Dave O'Brien. Description: The CASE programme strengthens the UK's understanding of how best to deliver high quality culture and sporting opportunities to the widest audience, bringing valuable benefits to society. Objectives: to understand how far current research and data can address the fundamental questions of value and what drives people to engage in culture and sport; understand what types of data, analysis, research and resources CASE should provide to influence the policy agenda; influence policy research by producing useful data resources and tools for others to mine use CASE data to inform indicators and targets in future spending reviews become a recognised source of high quality culture and sports policy research.
The need for consistent, high quality national data on engagement with culture and sport led to DCMS and three partners Arts Council England, English Heritage and Sport England commissioning the Taking Part survey, the first of its kind to provide data of this quality. Name: The Art of the Possible - using secondary data to detect social and economic impacts from investments in culture and sport: a feasibility study. Description: Executive Summary, Review of impact research. Assessment of approaches. Description: The project originated in a cross university and cultural sector consortium of academic and sector researchers that came together at an AHRC Connected Communities workshop in Birmingham in December They are interested in what lies behind, and is in the process obscured by, the assumptions of orthodoxy.
They argue that the current focus on certain types of participation to the exclusion of others misses opportunities to understand the variety of forms of cultural participation and their cultural, economic, political and social, consequences.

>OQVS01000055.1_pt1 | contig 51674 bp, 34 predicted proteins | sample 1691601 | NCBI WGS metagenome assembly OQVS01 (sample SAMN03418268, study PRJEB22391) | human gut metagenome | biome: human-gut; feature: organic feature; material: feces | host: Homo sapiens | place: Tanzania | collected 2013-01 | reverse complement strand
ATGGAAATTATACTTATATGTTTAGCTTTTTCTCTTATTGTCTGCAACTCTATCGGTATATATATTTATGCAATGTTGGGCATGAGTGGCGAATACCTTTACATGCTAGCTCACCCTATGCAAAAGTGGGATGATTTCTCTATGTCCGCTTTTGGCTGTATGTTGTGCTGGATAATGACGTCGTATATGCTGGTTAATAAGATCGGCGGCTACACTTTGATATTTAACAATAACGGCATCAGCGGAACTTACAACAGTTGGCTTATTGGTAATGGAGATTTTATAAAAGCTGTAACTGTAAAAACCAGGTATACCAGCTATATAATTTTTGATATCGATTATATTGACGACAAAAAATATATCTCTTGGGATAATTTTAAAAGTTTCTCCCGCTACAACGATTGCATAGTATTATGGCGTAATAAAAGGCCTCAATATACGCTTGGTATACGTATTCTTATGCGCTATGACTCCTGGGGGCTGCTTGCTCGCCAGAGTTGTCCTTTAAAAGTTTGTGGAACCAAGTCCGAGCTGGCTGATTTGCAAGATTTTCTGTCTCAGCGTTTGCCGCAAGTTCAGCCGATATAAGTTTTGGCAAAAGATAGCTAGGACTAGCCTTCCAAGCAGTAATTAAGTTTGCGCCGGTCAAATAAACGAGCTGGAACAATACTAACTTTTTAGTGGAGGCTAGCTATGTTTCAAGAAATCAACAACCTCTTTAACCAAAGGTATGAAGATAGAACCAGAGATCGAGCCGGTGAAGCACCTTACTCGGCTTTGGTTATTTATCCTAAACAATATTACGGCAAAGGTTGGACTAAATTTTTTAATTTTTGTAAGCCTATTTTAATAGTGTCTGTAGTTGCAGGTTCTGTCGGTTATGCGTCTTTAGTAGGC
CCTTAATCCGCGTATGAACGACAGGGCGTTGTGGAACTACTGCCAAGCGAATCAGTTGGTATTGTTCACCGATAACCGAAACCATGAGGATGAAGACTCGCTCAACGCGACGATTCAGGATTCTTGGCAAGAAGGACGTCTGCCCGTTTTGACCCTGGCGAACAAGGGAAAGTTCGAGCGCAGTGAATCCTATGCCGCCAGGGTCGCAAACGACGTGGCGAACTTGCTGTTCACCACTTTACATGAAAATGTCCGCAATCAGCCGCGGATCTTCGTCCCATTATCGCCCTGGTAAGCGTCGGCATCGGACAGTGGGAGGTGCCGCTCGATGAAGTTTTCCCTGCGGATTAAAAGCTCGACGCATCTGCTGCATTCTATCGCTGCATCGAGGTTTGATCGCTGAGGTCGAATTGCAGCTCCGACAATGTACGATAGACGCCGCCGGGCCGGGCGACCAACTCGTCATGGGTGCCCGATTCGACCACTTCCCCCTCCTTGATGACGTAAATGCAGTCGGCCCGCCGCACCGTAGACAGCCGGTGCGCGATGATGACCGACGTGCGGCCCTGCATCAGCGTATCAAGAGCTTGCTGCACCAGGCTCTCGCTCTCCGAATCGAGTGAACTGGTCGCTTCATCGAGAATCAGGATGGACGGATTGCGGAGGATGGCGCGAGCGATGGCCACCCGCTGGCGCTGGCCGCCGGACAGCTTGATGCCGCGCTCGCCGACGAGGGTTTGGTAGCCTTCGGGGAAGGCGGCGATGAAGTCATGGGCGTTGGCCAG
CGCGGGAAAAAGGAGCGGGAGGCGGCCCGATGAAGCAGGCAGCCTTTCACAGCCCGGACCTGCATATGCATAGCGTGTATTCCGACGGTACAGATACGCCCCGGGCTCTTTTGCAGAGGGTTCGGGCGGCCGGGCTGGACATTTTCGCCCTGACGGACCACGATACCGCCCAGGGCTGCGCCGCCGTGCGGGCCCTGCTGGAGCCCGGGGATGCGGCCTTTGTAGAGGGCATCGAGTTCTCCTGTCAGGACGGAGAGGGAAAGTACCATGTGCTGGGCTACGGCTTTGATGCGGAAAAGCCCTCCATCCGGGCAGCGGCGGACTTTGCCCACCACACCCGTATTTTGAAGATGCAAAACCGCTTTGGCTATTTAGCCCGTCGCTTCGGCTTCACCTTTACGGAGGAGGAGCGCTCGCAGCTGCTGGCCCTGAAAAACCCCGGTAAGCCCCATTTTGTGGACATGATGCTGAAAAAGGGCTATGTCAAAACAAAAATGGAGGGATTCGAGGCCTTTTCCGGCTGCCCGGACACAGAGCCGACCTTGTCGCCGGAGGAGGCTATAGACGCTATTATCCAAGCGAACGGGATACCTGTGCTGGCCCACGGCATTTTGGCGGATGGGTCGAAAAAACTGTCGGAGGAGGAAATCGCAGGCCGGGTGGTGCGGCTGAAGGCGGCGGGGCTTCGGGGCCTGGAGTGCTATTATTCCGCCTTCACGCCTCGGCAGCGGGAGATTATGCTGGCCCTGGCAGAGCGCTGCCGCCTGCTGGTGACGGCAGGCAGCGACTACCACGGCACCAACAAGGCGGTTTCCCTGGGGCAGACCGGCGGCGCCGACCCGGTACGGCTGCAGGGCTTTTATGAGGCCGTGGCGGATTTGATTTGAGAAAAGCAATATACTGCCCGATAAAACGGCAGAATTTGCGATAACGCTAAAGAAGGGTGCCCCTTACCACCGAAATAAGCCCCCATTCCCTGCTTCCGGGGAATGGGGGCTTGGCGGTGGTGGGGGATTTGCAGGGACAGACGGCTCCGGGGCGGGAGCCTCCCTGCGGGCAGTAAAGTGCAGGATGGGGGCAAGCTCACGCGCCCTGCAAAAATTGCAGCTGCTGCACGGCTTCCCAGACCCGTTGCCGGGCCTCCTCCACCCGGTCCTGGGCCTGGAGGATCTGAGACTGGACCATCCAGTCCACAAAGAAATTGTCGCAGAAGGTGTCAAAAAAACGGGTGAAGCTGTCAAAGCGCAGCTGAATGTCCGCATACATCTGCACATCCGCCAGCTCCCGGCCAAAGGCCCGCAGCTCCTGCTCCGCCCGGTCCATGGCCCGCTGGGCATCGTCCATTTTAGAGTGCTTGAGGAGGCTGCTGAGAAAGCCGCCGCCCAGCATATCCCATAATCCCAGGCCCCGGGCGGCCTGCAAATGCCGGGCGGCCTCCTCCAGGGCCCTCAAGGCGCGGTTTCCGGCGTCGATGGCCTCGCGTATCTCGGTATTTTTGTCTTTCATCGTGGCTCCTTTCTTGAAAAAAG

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As a result DCMS has established a partnership to co-ordinate a programme of work on measuring cultural value, and to provide leadership. Measuring the value of culture: a report to the Department for Culture, Media and Sport is the outcome of the first phase of this programme. The report explores the debates around cultural value, considering the meaning of culture and the reasons why valuation of culture is such a difficult task.
The report considers several solutions to the problem of how to value culture, giving an overview of techniques from environmental and health economics, arts and humanities research and recent studies on subjective wellbeing. Description: Seemingly a paradox exists in the arts: creativity and novelty lie at the heart of all artistic endeavor, yet funders call on arts and cultural organisations to be more innovative. Working with one of the world's leading cultural economists and two of the UK's premier cultural institutions, the report proposes a framework for innovation that can be used by both arts funders and arts organisations.
It describes the rich ways that arts and cultural organisations innovate in audience reach, push out artistic frontiers and create economic and cultural value.
David Throsby and Dr. Hasan Bakshi. Diversity and distinctiveness. Cultural literacy. Courses and studies related to Greece and Greeks are offered at many universities in Ontario, and are part of a variety of undergraduate or graduate programs, such as programs in classics, history, philosophy, as well as interdisciplinary programs, e.
There are also several academic institutes with teaching and research activities pertaining to Greece and Greeks. Below is a short and not exhaustive list of links to departments, programs or institutes which offer related courses in alphabetical order. Students be of Greek descent or not are highly encouraged to enroll in these courses.
University of Toronto — Scarborough Department of Classics. Upcoming Events.